Background: Key strategies have been implemented in Cambodia to address the threat of artemisinin drug resistance and to achieve malaria elimination. These include scale-up of a Village Malaria Worker (VMW) program, and increased private sector regulation and engagement.
Methods: Nationally-representative malaria outlet surveys were conducted in 2009, 2011, 2013 and 2015. A census of public and private outlets with potential to distribute malaria testing and/or treatment was conducted among a representative sample of administrative units. An audit was completed for all antimalarials and malaria rapid diagnostic tests (RDT), and information was also gathered on malaria microscopy.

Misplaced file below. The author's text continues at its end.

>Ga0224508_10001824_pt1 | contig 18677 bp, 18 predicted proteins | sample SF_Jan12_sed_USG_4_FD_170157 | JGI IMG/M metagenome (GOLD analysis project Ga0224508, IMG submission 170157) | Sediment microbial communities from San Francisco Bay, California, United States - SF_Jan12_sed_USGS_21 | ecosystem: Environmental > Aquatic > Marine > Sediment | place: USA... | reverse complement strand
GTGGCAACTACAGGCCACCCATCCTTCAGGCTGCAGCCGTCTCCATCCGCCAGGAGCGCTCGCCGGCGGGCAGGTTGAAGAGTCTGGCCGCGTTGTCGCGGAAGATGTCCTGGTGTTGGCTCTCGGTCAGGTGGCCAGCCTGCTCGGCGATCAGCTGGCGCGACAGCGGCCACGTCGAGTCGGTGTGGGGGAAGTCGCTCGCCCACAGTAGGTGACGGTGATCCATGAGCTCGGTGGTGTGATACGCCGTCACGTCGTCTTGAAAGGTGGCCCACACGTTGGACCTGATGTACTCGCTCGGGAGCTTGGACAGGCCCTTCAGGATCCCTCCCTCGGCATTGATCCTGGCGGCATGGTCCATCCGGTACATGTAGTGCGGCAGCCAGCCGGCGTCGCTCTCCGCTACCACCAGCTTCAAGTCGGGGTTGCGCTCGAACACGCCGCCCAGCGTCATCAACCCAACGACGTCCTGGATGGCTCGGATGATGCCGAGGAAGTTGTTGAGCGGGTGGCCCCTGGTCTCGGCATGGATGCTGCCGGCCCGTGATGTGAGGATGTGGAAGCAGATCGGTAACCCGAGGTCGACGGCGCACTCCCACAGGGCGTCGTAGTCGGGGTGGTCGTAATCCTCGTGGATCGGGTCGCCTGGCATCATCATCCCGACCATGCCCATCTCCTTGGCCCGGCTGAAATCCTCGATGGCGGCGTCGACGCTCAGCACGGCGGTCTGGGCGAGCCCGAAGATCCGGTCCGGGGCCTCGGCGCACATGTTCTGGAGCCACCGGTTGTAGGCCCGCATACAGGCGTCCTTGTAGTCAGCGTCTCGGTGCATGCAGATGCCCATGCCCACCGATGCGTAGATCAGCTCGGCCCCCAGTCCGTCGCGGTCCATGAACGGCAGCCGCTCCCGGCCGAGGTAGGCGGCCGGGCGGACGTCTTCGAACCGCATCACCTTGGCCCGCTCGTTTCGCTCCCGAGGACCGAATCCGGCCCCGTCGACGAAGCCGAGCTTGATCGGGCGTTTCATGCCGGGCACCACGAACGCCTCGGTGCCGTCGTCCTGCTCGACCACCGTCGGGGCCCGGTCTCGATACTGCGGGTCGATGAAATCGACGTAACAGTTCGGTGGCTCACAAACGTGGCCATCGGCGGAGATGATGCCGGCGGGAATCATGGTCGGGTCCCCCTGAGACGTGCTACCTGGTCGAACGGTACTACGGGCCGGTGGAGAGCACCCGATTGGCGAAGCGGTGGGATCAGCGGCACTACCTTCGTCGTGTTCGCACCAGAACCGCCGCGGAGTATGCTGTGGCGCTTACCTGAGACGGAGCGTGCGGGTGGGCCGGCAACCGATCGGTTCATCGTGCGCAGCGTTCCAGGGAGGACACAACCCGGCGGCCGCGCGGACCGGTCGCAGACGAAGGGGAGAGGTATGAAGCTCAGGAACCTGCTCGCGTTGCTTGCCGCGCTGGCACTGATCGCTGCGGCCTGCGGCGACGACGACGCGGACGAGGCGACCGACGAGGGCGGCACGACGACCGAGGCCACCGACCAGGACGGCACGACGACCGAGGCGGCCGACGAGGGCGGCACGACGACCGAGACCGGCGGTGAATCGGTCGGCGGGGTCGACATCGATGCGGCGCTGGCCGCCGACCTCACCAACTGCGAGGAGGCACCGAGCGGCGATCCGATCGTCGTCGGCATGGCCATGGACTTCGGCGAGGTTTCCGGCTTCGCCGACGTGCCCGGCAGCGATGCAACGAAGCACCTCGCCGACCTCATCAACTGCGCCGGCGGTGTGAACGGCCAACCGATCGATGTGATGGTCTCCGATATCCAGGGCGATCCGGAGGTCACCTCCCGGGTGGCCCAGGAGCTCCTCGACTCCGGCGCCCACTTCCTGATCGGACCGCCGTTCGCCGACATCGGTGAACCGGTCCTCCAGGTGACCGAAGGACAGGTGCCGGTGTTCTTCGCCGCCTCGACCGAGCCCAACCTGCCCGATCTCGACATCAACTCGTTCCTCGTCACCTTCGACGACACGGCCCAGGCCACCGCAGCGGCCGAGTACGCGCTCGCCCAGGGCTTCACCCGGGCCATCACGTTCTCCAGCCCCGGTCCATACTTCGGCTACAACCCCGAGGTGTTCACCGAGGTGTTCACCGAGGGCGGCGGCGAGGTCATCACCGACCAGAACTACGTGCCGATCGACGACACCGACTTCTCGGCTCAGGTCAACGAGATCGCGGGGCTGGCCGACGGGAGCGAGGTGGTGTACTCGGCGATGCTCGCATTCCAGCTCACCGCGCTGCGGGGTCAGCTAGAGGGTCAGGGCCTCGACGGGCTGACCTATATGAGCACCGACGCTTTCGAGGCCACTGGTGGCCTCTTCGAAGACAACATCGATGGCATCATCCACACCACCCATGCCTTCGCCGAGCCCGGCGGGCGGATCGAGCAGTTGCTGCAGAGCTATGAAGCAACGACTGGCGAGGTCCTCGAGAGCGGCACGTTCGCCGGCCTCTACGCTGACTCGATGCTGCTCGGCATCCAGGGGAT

Results: Repeat outlet surveys in Cambodia demonstrate the success of public and private strategies to improve case management. VMWs are now a common service delivery point for antimalarial treatment, and the role of the informal unregulated private sector in malaria case management has declined over time. The private sector still accounts for the majority of antimalarial distribution. In 2015, nearly half of private sector outlets providing malaria testing and/or treatment reported receiving some sort of support or engagement by government or non-government organizations, such as training or access to subsidized commodities. Given the continued role of the private sector in antimalarial distribution in Cambodia, there is need to scale up private sector engagement and support to ensure quality case management. Finally, while overall public sector readiness to test and appropriately treat has remained relatively high in recent years, gaps particularly in first-line treatment availability should be addressed to ensure that all suspected cases are tested and treated according to national guidelines.